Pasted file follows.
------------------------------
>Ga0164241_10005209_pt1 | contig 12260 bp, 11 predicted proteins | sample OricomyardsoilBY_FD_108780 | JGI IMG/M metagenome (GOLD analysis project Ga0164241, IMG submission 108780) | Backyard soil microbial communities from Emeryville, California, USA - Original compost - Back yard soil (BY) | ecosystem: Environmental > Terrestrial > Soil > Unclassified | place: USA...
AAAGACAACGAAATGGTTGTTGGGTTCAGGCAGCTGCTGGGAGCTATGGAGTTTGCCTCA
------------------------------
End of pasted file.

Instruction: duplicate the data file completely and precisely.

>Ga0164241_10005209_pt1 | contig 12260 bp, 11 predicted proteins | sample OricomyardsoilBY_FD_108780 | JGI IMG/M metagenome (GOLD analysis project Ga0164241, IMG submission 108780) | Backyard soil microbial communities from Emeryville, California, USA - Original compost - Back yard soil (BY) | ecosystem: Environmental > Terrestrial > Soil > Unclassified | place: USA...
AAAGACAACGAAATGGTTGTTGGGTTCAGGCAGCTGCTGGGAGCTATGGAGTTTGCCTCA